His final effort of the postseason was yet another whimper -- 10 points and eight rebounds -- in a playoffs full of them. In the 10 games the Lakers played against the New Orleans Hornets and Mavericks, Gasol hit his regular-season scoring average (18.8 points per game) zero times while meeting his regular-season rebounding rate (10.2) just once.

"I felt there was a couple players that felt daunted by the energy in the game," Lakers coach Phil Jackson said. He didn't name names, but he might as well have been speaking Spanish to give away the clue. "The game was depressed. I don't know if they weren't personally, but I really felt like there were a couple players that didn't step in with the performance that I'd like to see them step in."

Just as Kevin Garnett and the rest of the Celtics' front line exposed Gasol three years ago, he has the interrogation spotlight on him again and the questions are uncomfortable.

Did he quit on the team? Did he allow off-court issues to sabotage his focus on it? Is he a true No. 2? If Orlando is willing to part with Dwight Howard, do you ship him out of town?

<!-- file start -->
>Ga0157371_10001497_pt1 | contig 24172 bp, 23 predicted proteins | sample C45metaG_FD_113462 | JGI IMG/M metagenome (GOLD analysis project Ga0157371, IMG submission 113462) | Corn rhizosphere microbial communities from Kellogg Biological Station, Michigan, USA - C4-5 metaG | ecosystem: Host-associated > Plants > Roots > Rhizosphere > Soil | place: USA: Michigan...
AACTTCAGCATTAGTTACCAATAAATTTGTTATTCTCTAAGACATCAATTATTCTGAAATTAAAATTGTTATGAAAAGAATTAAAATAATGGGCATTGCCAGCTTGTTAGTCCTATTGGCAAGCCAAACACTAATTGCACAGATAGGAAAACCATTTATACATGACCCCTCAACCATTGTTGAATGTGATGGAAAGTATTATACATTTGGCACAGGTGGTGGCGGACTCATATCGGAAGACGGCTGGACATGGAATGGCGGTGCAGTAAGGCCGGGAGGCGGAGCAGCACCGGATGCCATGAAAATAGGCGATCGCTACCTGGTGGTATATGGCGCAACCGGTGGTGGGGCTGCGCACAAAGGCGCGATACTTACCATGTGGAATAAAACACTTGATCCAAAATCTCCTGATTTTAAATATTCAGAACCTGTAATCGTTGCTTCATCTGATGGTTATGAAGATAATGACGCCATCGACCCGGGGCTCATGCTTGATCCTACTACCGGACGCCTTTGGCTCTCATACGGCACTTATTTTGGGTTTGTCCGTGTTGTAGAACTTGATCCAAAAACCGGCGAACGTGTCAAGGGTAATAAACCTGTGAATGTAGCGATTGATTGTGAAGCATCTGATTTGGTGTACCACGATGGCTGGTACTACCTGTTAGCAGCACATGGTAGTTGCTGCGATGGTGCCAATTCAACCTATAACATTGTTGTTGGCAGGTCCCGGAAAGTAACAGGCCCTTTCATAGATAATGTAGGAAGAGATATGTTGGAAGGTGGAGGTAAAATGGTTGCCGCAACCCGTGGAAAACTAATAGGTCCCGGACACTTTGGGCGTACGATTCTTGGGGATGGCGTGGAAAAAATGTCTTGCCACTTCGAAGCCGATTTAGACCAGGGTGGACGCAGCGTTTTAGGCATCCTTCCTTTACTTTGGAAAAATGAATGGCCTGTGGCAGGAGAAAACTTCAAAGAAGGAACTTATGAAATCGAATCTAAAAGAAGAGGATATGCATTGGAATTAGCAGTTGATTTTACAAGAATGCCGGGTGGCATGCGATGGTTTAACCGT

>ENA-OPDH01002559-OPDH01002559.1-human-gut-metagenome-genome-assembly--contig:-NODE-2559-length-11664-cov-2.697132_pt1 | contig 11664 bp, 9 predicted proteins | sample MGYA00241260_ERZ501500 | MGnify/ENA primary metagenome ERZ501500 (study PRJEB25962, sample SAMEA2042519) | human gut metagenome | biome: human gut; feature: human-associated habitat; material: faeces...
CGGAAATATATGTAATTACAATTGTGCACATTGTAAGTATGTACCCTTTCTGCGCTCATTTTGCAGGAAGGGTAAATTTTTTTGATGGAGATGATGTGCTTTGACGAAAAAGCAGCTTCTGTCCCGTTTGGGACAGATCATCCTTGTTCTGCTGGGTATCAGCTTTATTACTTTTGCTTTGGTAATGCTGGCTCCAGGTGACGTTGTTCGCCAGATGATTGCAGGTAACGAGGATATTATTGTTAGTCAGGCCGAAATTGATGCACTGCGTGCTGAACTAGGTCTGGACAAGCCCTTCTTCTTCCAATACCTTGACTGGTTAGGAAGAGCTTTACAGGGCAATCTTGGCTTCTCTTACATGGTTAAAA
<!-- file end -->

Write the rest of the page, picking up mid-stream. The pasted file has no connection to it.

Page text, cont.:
"Individually, I want to learn from it," Gasol said. "Just look back and see everything that's been going on. Try to handle it better and just, whatever goes on -- on or off the floor -- just try to keep it that way."

While the Lakers' Option 1A wasn't on his game, Option 1 wasn't exactly on his either.

Bryant had 13 points on 6-for-8 shooting in the first quarter when L.A. trailed by just four, but by the final buzzer he had just 17 points, missing eight of his next nine shots while racking up five turnovers, including a careless behind-the-back pass intended for Artest that sailed out of bounds.

While his minutes per game went up by a couple from the regular season to the postseason, his points, rebounds, assists and free-throw attempts went down.

At 32, with more than 40,000 minutes played on those legs of his, is he still a top-five player in the league? Will his salary, which includes more than $83.5 million owed to him over the next three seasons, become a hindrance if the team needs to find a new leading man as he transitions into a supporting role? Does he still have the explosiveness that made him so lethal for so long after just 19 of his 83 shot attempts against the Mavericks came from inside of 10 feet from the rim?